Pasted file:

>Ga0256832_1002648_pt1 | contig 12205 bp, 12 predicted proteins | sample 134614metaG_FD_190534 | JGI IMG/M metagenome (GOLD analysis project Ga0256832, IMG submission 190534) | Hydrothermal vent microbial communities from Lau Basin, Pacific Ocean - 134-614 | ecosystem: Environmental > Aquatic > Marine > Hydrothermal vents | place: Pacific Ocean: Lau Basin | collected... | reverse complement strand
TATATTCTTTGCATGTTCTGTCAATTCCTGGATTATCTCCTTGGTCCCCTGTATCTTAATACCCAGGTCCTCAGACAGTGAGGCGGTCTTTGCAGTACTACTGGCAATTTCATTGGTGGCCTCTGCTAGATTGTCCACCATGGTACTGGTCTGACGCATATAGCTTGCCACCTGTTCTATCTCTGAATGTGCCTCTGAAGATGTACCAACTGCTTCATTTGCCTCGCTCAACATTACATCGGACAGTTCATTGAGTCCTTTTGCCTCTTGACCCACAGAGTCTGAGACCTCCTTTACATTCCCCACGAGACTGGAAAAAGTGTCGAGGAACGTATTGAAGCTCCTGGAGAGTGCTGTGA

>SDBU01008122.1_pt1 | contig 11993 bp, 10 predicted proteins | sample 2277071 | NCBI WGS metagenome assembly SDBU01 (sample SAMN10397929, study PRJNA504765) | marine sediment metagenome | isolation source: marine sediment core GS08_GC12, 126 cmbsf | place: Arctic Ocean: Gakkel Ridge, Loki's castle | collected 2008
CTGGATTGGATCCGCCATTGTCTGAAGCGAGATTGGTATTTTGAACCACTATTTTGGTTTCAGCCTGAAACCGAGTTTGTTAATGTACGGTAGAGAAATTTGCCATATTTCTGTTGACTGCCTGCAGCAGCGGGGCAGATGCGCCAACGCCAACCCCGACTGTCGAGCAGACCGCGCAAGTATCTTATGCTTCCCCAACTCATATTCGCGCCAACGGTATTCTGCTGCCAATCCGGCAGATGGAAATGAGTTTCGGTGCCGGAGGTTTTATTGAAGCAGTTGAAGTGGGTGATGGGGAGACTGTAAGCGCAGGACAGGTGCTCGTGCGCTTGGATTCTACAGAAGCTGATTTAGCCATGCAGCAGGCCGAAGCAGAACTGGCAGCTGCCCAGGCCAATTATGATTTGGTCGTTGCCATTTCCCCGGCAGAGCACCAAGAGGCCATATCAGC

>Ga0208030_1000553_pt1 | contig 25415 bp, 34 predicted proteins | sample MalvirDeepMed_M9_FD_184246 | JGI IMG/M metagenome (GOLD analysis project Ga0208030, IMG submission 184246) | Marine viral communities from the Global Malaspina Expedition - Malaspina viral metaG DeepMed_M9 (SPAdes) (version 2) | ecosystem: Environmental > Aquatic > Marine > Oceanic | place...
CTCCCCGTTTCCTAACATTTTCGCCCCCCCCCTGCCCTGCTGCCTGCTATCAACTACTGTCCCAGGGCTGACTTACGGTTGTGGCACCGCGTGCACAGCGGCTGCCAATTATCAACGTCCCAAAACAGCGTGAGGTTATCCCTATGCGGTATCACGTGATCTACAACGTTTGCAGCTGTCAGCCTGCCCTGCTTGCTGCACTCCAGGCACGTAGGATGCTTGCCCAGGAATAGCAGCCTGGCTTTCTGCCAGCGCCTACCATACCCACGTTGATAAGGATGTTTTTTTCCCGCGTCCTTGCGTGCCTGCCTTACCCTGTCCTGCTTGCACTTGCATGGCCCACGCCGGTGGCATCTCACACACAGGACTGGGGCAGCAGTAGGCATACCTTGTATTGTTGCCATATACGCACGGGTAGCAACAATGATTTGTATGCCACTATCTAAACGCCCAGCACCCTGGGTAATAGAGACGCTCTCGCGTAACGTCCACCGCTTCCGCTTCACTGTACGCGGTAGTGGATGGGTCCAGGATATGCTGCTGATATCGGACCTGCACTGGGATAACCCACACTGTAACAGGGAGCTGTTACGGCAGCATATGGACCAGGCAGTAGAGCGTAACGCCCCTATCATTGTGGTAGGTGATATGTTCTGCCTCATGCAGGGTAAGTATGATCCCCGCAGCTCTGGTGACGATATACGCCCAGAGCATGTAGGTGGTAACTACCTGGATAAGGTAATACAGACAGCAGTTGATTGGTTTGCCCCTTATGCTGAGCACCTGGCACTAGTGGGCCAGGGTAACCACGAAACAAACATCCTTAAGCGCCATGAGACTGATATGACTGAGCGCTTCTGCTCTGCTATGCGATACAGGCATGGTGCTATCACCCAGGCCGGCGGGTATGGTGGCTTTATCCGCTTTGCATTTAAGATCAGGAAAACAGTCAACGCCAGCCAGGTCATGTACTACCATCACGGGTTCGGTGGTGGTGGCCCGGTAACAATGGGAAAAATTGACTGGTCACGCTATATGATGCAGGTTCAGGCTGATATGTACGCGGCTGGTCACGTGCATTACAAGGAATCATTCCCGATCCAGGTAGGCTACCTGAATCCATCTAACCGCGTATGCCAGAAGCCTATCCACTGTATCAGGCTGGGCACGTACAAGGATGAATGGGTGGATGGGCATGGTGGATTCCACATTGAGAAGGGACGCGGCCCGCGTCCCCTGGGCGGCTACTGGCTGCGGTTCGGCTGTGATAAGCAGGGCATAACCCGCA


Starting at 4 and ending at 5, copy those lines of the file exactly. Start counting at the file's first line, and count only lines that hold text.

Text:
CTGGATTGGATCCGCCATTGTCTGAAGCGAGATTGGTATTTTGAACCACTATTTTGGTTTCAGCCTGAAACCGAGTTTGTTAATGTACGGTAGAGAAATTTGCCATATTTCTGTTGACTGCCTGCAGCAGCGGGGCAGATGCGCCAACGCCAACCCCGACTGTCGAGCAGACCGCGCAAGTATCTTATGCTTCCCCAACTCATATTCGCGCCAACGGTATTCTGCTGCCAATCCGGCAGATGGAAATGAGTTTCGGTGCCGGAGGTTTTATTGAAGCAGTTGAAGTGGGTGATGGGGAGACTGTAAGCGCAGGACAGGTGCTCGTGCGCTTGGATTCTACAGAAGCTGATTTAGCCATGCAGCAGGCCGAAGCAGAACTGGCAGCTGCCCAGGCCAATTATGATTTGGTCGTTGCCATTTCCCCGGCAGAGCACCAAGAGGCCATATCAGC

>Ga0208030_1000553_pt1 | contig 25415 bp, 34 predicted proteins | sample MalvirDeepMed_M9_FD_184246 | JGI IMG/M metagenome (GOLD analysis project Ga0208030, IMG submission 184246) | Marine viral communities from the Global Malaspina Expedition - Malaspina viral metaG DeepMed_M9 (SPAdes) (version 2) | ecosystem: Environmental > Aquatic > Marine > Oceanic | place...